If you experience troubling knee pain during or after running, there are several things you can do to help solve this problem.

“Knee pain after running can be caused by a multitude of factors,” says Joseph Ciccone, DPT, CSCS, a doctor of physical therapy and certified strength and conditioning coach with ColumbiaDoctors in New York, NY.

“The knee is the middle ground between the foot and hip,” says Ciccone. “Therefore, issues at the knee can be caused by the hip and foot as well as from structures surrounding the knee.”

The runner needs to figure out just where the knee pain is coming from.

Ciccone says, “Typically you see anterior/medial patella knee pain in runners and also you can get pain over the lateral aspect of knee joint.” Anterior refers to the front; medial refers to the inner side; lateral refers to the outer side. The patella is the kneecap.

“One of the causes with anterior/medial patella pain is patellofemoral syndrome,” says Ciccone.

“This is when the patella is not gliding it its groove appropriately.  In many cases the patella has a relative lateral tilt, which can create ‘hot spots’ in and around this joint. With lateral pain you can see issues with the iliotibial band snapping over the lateral femoral condyle.”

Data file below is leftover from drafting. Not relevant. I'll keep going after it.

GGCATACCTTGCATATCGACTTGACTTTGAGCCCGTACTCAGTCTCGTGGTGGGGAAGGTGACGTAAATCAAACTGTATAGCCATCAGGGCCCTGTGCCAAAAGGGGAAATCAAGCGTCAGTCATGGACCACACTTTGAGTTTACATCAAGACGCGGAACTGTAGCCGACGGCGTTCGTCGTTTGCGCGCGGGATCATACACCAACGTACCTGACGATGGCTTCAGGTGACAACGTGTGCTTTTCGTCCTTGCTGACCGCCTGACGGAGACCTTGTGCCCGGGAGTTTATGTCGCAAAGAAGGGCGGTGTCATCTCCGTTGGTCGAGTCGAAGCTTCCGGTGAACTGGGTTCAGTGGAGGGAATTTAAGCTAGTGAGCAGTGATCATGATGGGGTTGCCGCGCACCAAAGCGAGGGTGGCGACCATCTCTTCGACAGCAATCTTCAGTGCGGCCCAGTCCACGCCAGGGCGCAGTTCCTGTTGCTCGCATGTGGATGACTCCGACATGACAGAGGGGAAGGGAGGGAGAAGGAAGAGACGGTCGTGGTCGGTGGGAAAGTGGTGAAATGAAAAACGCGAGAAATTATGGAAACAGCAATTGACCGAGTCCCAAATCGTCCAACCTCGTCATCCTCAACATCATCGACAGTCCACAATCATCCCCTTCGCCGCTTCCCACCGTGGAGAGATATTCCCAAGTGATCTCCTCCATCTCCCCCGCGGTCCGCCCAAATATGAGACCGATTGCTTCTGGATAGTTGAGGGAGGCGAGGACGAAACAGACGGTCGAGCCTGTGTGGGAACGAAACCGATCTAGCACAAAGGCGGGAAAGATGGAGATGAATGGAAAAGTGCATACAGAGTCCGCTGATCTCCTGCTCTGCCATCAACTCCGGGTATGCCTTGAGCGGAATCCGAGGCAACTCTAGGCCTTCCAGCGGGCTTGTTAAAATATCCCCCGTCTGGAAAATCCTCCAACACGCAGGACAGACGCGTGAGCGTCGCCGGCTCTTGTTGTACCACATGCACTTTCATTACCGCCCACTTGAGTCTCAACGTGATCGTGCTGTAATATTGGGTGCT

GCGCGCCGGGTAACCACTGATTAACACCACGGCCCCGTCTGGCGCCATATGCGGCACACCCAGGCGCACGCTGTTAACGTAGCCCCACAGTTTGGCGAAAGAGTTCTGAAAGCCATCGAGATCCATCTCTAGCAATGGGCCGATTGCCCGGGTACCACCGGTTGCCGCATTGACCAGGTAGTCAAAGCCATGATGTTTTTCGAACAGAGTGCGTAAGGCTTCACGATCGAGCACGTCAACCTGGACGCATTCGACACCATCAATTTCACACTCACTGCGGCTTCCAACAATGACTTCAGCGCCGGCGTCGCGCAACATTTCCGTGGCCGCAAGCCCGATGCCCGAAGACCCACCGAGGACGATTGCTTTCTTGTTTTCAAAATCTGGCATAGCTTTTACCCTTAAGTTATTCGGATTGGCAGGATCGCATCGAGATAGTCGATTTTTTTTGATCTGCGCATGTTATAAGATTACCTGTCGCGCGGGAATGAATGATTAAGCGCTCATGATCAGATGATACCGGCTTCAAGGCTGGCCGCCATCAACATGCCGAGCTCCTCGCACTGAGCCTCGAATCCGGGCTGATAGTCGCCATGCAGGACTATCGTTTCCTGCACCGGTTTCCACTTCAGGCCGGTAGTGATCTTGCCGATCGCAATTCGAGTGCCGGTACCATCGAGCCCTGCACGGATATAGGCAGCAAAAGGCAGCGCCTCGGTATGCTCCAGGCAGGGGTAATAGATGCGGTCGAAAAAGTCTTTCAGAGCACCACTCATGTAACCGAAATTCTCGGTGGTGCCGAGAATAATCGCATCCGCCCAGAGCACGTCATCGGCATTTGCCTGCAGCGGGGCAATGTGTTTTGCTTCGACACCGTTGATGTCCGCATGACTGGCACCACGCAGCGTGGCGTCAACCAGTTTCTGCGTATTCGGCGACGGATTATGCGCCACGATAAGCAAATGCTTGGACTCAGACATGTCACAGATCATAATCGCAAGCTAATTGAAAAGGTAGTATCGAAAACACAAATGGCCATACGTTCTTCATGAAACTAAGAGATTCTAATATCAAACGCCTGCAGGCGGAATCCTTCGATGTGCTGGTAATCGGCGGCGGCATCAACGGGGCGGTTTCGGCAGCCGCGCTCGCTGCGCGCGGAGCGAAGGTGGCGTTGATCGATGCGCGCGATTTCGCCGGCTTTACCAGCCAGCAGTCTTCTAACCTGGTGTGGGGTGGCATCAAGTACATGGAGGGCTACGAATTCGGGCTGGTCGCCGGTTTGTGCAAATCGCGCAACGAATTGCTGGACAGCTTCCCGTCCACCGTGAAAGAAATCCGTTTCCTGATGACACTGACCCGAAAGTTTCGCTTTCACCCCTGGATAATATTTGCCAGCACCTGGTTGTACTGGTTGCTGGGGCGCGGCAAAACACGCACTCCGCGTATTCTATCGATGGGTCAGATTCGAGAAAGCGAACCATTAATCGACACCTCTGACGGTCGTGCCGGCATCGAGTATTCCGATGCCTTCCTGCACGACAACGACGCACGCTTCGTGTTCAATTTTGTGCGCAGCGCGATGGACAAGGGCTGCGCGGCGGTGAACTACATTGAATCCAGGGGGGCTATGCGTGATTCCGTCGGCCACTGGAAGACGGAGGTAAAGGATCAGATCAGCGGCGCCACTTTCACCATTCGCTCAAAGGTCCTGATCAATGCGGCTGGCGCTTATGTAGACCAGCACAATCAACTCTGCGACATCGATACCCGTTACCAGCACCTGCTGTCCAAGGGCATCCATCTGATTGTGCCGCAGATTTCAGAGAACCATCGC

Knee Injury Treatment

Ciccone says to get an in-depth evaluation of your foot, hip and pelvis along with, of course, your knee.

The following components should be addressed:

“Strength deficits (commonly all three gluteal muscles and quadriceps); decreased tissue extensibility (gastrocnemius/soleus, ITB, hamstrings, quadriceps, hip flexors, lateral retinaculum); biomechanical causes (correcting pes cavus, pes planus feet).”

Pes cavus and pes planus refer to high arches and flat feet, respectively.

Ciccone adds that the above are main causes of knee pain from running, but other causes can be responsible such as soft tissue shortening.

Do not keep putting off having a physician examine your knee. If you’ve been able to run on it all along, and it hurts only when you run, you should not fear that the doctor is going to tell you that you need a joint replacement.

Joseph Ciccone’s practice focuses on numerous musculoskeletal conditions, including management of chronic and acute injuries, and surgical rehabilitation. He has a strong interest in adolescents, weekend warriors and professional athletes.
Lorra Garrick is a former personal trainer certified by the American Council on Exercise. At Bally Total Fitness she trained clients of all ages for fat loss, muscle building, fitness and improved health.